Published on August 7, 2014
In human resources, autumn leaves signal one thing: health insurance open enrollment periods.
This annual event is particularly acute in 2014 for healthcare decision makers navigating the post-Affordable Care Act landscape. Ahead of Obamacare’s Nov. 15 open enrollment start, many small- to mid-sized employers are reassessing whether to discontinue their company-sponsored healthcare coverage altogether in favor of employee participation in state-based ACA marketplaces.
Under federal law, companies with fewer than 50 employees are not required to offer health insurance to their employees. Larger companies may face potential penalties in the coming years if they fail to offer a specified level of health insurance to their employees, but it remains to be seen whether that provision currently set to start next year will ever go into effect.
To be certain, it’s a complicated issue to address. On one hand, Obamacare creates an opportunity for smaller companies to shed a costly, unpredictable line item on their balance sheets. On the other hand, a competitive benefits package can be a great recruiting tool for luring the best talent. For these reasons, we recommend that ambulatory surgery centers complete the following four steps before dropping a health insurance plan:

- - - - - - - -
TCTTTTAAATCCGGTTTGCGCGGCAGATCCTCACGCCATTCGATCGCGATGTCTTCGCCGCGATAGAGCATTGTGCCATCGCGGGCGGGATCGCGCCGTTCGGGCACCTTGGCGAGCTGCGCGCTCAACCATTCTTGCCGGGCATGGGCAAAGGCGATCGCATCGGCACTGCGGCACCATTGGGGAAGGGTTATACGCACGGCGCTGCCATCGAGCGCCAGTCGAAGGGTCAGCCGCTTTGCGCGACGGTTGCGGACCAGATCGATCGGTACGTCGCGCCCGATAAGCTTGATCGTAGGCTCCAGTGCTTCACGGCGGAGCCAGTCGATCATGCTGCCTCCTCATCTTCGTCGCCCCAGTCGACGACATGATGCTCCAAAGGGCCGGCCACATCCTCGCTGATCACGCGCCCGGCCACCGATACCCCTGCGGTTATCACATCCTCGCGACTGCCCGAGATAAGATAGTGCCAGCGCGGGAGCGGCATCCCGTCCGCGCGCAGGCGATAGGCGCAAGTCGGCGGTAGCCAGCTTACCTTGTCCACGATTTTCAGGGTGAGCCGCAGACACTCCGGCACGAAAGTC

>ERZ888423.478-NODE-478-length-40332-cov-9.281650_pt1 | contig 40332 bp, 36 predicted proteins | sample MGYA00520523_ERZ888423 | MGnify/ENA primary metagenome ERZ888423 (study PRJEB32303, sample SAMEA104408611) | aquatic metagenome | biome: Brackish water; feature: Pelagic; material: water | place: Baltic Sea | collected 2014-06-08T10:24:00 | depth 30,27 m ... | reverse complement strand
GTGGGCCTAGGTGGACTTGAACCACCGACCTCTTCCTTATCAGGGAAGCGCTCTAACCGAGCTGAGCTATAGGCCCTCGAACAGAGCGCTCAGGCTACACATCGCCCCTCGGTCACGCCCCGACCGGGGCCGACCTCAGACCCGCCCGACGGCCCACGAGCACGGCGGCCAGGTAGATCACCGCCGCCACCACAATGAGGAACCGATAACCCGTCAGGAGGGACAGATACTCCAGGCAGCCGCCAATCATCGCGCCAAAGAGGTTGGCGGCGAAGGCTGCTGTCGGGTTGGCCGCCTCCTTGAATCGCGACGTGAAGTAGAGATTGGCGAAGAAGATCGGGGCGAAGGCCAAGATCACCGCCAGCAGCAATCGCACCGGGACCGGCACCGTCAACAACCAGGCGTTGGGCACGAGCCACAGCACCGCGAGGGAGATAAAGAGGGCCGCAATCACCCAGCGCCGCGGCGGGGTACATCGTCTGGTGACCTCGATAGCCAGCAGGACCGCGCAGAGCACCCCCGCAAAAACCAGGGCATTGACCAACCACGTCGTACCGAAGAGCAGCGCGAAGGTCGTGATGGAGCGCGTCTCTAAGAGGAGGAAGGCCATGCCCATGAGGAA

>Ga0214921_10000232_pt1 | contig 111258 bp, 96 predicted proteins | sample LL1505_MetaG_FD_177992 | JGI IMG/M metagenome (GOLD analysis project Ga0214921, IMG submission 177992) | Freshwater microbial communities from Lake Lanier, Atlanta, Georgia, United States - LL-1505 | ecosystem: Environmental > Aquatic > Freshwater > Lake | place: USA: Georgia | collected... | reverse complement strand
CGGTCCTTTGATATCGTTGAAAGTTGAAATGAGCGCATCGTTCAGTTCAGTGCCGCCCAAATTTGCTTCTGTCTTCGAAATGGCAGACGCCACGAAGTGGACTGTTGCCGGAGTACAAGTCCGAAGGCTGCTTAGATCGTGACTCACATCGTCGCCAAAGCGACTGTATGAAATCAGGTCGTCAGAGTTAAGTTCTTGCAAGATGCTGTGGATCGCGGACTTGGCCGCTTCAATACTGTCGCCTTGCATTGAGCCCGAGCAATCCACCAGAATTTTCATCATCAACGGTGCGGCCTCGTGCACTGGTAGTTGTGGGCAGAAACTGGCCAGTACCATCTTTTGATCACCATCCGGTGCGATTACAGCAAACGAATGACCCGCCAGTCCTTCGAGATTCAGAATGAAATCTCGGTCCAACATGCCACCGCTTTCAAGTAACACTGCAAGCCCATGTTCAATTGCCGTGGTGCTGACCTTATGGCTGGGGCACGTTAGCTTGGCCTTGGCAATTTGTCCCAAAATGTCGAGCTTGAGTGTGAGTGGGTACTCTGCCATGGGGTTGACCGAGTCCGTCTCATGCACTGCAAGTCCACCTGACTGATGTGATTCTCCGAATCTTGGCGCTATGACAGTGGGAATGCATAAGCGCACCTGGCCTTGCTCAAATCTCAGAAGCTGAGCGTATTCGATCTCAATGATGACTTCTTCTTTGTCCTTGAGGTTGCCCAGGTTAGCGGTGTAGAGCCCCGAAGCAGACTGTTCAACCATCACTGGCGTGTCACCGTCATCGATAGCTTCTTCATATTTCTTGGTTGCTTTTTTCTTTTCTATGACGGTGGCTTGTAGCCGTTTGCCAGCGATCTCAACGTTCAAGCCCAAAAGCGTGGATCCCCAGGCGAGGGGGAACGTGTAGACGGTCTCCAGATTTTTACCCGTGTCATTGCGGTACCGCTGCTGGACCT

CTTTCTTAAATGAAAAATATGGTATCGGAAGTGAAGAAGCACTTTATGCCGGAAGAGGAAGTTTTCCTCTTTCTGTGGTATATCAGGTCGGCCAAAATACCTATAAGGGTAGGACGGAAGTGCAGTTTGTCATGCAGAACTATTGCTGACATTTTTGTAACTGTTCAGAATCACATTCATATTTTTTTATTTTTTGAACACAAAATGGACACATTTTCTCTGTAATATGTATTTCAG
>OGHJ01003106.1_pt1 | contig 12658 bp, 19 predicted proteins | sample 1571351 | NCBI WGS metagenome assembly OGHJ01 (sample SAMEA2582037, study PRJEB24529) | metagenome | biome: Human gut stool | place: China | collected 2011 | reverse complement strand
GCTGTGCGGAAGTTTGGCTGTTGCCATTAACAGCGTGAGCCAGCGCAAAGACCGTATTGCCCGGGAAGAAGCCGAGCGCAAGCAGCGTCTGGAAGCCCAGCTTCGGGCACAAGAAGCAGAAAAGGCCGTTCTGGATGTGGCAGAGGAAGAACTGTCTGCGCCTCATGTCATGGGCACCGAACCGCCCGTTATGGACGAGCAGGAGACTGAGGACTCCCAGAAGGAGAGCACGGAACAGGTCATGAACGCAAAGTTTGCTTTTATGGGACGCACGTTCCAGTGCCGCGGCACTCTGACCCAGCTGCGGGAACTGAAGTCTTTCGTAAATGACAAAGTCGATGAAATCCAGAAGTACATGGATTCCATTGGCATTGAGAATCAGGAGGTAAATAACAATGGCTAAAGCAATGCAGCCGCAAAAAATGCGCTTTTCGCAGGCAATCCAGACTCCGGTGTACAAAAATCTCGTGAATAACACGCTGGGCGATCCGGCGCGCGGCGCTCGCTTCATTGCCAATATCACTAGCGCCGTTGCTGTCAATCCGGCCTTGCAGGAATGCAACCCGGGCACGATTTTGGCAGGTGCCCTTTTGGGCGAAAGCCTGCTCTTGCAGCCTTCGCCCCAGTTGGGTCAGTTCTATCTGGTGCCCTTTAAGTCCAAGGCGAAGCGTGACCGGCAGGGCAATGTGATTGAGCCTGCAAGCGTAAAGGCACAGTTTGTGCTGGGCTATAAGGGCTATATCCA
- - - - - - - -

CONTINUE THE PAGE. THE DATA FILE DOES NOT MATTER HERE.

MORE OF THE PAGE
Don’t panic: Cancelling a health insurance plan can have long-term implications for a company, so it’s best to approach it with a clear head. Meet with your insurance broker to ensure you’re making an informed decision and then consider all of the options available. You may be surprised what you learn.
Evaluate your current plan: Take a full inventory of what your plan offers, its advantages and disadvantages and what your workforce may be willing to live without. Conducting a survey of your employees about the current offering, too, can provide valuable insights and help your decision-making process. Again, you may be surprised what you learn.
Assess alternatives: Benefits providers have developed a variety of innovative, non-traditional insurance offerings in recent years that meet new ACA requirements, while limiting your risk and improving coverage for your employees. For example, defined contribution health insurance products that cap companies’ costs at set annual limits have proliferated since the ACA was enacted.
Keep your ear to the ground: By some estimates, Obamacare has undergone 42 changes since it went into law in 2010. And there’s likely more to come, which is why it’s important for ASC administrators to continually monitor updates to the new law, as well as the latest benefits, products and services that may help you manage your risks.
Please contact (708) 492-0519 for more information on managing your health care costs.